Uncovering the format and content of mental representations

Revealing the features of mental representations is a longstanding goal of cognitive psychology. There is currently no general framework for investigating representations of high-level visual concepts. I developed a method to relate the semantic space of category labels to the space of visual features and reconstruct the internal representations of many visual concepts. This framework should enable answering general questions about visual representations. An ongoing project aims to extend this method to answer questions about the format, specifically the level of abstraction, of representations.

Selected works

Caplette, L., & Turk-Browne, N. B. (2022). Using deep image synthesis and behavior to investigate the format of visual representations. VSS. [poster]

Caplette, L., & Turk-Browne, N. B. (2022). Computational reconstruction of mental representations using human behavior. PsyArXiv. [preprint]


MAIN 2021 Best Postdoctoral Abstract Submission

Disentangling input time and processing time in the brain

During the fixation of an object, information is not only processed in the brain through time: it is also received on the retina continuously across time. Because of several factors such as brain oscillations, attention and temporal integration, information is likely to be processed differently depending on when it is received on the retina. I developed an experimental paradigm that allows us to observe the processing, through time and across the brain, of specific information received at specific moments. By visualizing both input time and processing time simultaneously, we can advance our understanding of how brain oscillations interact with a continuous visual input, assess how information sampling is modulated by top-down processing across the brain, and directly observe the temporal integration of information for a behavioral response.

Selected works

Caplette, L., Jerbi, K., & Gosselin, F. (2022). Rhythmic information sampling in the brain during visual recognition. BioRxiv. [preprint]

Caplette, L., Ince, R. A. A., Jerbi, K., & Gosselin, F. (2020). Disentangling presentation and processing times in the brain. NeuroImage, 218, 116994. [paper] [code/data]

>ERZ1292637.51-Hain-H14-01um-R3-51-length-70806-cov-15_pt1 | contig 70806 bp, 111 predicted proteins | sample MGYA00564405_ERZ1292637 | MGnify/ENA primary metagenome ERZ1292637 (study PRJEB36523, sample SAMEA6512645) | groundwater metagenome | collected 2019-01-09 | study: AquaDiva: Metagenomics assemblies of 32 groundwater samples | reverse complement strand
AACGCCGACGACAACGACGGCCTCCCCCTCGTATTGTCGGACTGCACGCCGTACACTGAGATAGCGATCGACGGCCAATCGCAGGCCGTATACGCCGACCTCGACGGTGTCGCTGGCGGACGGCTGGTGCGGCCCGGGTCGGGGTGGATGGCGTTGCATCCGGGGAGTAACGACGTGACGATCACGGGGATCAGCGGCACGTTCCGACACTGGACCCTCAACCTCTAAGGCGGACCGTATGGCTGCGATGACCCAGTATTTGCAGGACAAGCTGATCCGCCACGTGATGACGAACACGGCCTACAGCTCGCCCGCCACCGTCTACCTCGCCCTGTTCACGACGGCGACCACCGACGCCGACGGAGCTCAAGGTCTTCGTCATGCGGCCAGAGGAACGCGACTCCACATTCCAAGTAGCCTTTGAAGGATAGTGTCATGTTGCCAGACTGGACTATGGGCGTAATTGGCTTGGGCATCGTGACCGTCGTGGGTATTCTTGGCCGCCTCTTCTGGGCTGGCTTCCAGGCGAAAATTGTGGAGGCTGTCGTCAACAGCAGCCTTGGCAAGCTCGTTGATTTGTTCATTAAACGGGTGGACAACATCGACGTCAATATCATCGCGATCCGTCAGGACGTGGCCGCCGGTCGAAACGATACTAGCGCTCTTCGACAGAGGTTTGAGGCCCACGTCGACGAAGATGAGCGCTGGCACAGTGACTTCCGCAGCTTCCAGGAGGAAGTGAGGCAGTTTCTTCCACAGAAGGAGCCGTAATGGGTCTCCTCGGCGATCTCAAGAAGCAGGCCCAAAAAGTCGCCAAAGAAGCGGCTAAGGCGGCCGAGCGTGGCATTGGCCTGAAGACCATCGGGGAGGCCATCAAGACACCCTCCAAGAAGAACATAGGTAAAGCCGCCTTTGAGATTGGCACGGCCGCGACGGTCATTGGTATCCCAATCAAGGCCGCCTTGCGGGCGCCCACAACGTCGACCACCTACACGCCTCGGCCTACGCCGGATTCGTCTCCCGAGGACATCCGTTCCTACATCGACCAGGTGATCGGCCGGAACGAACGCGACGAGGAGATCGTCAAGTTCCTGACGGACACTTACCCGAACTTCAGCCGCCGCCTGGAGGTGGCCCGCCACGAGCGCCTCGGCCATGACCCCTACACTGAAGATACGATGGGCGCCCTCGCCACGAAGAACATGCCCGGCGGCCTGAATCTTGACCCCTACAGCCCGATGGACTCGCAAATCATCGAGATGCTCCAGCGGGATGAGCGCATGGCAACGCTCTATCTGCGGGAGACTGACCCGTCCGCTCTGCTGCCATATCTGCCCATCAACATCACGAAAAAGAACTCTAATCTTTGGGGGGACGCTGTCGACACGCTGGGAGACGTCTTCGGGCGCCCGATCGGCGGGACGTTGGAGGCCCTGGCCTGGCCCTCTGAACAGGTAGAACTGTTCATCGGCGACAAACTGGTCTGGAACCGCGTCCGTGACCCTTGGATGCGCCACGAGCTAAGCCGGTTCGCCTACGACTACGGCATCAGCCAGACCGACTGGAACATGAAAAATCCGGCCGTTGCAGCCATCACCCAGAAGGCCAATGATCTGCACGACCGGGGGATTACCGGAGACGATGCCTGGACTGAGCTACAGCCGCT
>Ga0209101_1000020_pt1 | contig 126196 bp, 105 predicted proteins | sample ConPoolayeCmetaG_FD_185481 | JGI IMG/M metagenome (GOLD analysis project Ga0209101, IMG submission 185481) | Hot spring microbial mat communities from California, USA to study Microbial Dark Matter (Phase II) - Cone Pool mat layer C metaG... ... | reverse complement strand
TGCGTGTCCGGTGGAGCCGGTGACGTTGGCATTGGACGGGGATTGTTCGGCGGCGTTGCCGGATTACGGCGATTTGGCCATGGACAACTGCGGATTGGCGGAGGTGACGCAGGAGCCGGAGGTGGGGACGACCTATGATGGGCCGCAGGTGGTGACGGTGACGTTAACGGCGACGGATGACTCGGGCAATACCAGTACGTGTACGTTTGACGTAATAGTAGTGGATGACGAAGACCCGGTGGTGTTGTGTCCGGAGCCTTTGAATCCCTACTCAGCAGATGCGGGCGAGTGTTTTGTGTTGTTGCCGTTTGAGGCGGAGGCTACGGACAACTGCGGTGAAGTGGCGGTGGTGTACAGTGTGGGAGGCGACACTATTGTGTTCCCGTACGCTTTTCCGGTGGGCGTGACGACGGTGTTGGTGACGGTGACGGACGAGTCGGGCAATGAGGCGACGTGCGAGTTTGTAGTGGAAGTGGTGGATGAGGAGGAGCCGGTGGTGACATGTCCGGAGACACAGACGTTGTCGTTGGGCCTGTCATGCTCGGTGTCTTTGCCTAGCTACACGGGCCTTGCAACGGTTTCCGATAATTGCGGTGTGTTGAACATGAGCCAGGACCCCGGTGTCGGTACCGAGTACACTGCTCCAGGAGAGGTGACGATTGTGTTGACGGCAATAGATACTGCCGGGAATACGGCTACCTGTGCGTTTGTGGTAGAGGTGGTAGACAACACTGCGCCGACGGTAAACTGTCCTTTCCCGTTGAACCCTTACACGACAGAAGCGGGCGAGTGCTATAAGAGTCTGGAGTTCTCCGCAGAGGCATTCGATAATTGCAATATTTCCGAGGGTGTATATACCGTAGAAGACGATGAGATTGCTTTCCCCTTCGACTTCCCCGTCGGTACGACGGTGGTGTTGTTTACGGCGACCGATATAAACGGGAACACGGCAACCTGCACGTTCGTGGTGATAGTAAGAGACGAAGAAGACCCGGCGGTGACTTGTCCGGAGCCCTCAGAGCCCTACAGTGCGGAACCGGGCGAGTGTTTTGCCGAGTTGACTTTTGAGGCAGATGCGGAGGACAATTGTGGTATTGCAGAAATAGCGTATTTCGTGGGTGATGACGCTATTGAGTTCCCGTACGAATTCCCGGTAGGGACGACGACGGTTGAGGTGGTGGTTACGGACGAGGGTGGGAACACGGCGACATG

SQRP 2021 Guy-Bégin Award for Best Fundamental Paper

VSS 2018 Student Travel Award

Expectations and object recognition

Our expectations influence how we recognize objects and generally see the world. Perceptual and neuronal mechanisms underlying this influence are however unclear, especially when the expected objects are complex real-world objects. Notably, how expectations influence the information represented and used to recognize objects is still largely unknown. In a recent study, we observed that specific object expectations will lead to an object-specific sampling of information, and that expectations overall accelerate the successful use of coarse information. We are currently planning a neuroimaging project to investigate how, when and where in the brain expectations of objects are represented and integrated with sensory information.

Selected works

Caplette, L., Gosselin, F., & West, G. L. (2021). Object expectations alter information use during visual recognition. Cognition, 214, 104803. [paper] [code/data]

Caplette, L., Gosselin, F., Mermillod, M., & Wicker, B. (2020). Real-world expectations and their affective value modulate object processing. NeuroImage, 213, 116736, [paper] [code/data]

The time course of information use for visual recognition

Because, among other things, of their limited processing capacity, humans do not use all available visual information at once when fixating a visual object or scene: different features must be attended and used at different moments. We can uncover this time course of information use with great precision using cutting-edge behavioral methods. For example, we observe that neurotypical subjects use coarse information throughout recognition and fine information only later when recognizing everyday objects, and that this pattern is reversed in autistic subjects.

Selected works

Wiesmann, S. L.*, Caplette, L.*, Willenbockel, V., Gosselin, F., & Võ, M. L.-H. (2021). Flexible time course of spatial frequency use during scene categorization. Scientific Reports, 11, 14079. [paper] *co-first-authors

Caplette, L., Wicker, B., & Gosselin, F. (2016). Atypical time course of object recognition in Autism Spectrum Disorder. Scientific Reports, 6, 35494. [paper]


CPA Certificate of Academic Excellence

UdeM Psychology Best Graduate Student Talk